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Red Robin lays off some field, corporate-level staff

Company says move in wake of evolving guest needs

Red Robin Gourmet Burgers Inc. this week laid off a number of field and corporate-level workers, the company confirmed Thursday.

The Greenwood Village, Colo.-based brand said “the casual-dining marketplace has changed dramatically in recent years and our guests’ needs have evolved,” according to Kevin Caulfield, Red Robin spokesperson, in an email.

“To remain a strong and growing restaurant brand, Red Robin's priorities and choices for where we dedicate resources must also change, so we are resetting our organization for the future of our business and the changes include the elimination of some positions in the field and at the home office,” Caulfield said.

“While some roles have been eliminated and some functions have been reduced, Red Robin does plan to hire in areas that will support future growth,” he said. Positions included area directors, one source said.

Other casual-dining brands have reduced positions at the field and corporate level as well. Last January, Chili’s Grill & Bar, the division of Dallas-based Brinker International Inc., laid off about 50 employees from its corporate staff and more than 30 people from its field director team in a restructuring.

Earlier this week, Red Robin executives said they were also trimming in-restaurant positions, including the expeditor in the kitchen and bussers for clearing tables.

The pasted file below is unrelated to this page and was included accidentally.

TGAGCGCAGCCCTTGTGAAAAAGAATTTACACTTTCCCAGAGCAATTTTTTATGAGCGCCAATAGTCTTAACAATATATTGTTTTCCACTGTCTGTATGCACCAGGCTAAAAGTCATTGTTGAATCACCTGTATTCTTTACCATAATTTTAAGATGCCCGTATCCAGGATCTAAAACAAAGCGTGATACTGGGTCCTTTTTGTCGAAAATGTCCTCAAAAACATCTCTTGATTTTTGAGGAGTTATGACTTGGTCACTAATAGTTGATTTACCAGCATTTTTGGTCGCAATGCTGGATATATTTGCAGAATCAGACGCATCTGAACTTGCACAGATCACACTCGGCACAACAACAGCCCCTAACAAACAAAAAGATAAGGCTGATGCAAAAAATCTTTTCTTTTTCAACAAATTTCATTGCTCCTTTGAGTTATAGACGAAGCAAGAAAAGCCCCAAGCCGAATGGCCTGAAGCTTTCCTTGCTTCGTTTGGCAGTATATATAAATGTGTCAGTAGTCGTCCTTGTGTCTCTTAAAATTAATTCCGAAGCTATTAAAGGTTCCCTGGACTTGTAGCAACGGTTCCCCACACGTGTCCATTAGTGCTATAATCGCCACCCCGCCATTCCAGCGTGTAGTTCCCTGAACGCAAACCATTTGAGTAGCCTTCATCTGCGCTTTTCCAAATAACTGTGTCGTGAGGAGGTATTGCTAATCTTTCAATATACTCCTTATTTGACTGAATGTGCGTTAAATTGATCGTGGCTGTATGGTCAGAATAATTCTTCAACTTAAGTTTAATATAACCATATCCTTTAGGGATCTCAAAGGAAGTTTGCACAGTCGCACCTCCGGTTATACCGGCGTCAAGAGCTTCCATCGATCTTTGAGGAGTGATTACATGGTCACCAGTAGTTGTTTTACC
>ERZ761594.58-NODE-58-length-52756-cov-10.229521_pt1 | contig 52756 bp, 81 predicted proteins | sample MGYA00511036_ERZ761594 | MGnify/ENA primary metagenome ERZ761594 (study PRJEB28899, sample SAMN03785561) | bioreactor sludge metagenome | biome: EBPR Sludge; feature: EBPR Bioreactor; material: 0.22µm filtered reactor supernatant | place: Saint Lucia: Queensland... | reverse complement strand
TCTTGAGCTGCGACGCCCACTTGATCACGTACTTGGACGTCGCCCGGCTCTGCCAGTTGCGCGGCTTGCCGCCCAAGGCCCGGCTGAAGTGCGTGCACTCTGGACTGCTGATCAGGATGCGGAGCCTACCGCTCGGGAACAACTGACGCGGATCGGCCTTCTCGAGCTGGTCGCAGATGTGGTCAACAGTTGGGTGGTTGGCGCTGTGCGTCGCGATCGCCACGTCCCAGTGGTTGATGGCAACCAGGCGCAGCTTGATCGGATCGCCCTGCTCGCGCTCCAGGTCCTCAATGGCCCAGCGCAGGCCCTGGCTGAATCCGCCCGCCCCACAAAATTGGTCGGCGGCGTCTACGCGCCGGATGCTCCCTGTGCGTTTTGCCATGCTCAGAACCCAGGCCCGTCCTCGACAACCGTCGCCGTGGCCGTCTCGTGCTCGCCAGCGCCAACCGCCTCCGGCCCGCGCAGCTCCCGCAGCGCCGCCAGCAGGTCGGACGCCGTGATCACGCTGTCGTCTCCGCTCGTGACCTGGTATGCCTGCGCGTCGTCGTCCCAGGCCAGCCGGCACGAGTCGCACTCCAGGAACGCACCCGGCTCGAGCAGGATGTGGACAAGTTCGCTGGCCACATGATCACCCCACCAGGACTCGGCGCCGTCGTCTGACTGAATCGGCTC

Guy Constant, Red Robin chief financial officer, on Jan. 8 told ICR Conference attendees that the company was working to reducing labor costs.

“We started in the fourth quarter in a really significant way by eliminating the expeditor position,” Constant said, which he said would provide about $8 million a year in labor savings. “We’re in the process of this quarter now of eliminating the busser position in our restaurants.”

“We need to do that in order to address the labor increases we are seeing,” Constant said.

Caulfield said Thursday that employees at the restaurant level could apply for other positions.

“Some team members formerly in those roles may have opportunities to transition to other Red Robin positions,” he said. “The restaurant level-changes are taking place in company-owned units.” Red Robin owns about 480 of its more than 560 locations.

Last week, Red Robin named a new human resources leader, appointing Beverly Carmichael as chief people, culture and resource officer. Carmichael most recently served as chief people officer for Lebanon, Tenn.-based Cracker Barrel Old Country Store Inc.

In November, Red Robin said it would be pausing unit growth after fiscal 2018 in order to evaluate the company’s strategy.

For the third quarter ended Oct. 1, which included an income-tax benefit, Red Robin swung to a profit of $2.7 million, or 21 cents a share, compared to a loss of $1.3 million, or 10 cents a share, in the prior-year period. Analysts had forecast earnings of 28 cents a share.

Revenue in the quarter rose 2.3 percent to $304.2 million from $297.3 million in the same quarter last year.

Same-store sales declined 0.1 percent in the quarter, driven by a 0.1 percent decrease in average guest check and flat guest counts.

Conact Ron Ruggless at [email protected]

Follow him on Twitter: @RonRuggless

Correction: January 11, 2018
This story has been edited to correct the spelling of Kevin Caulfield.
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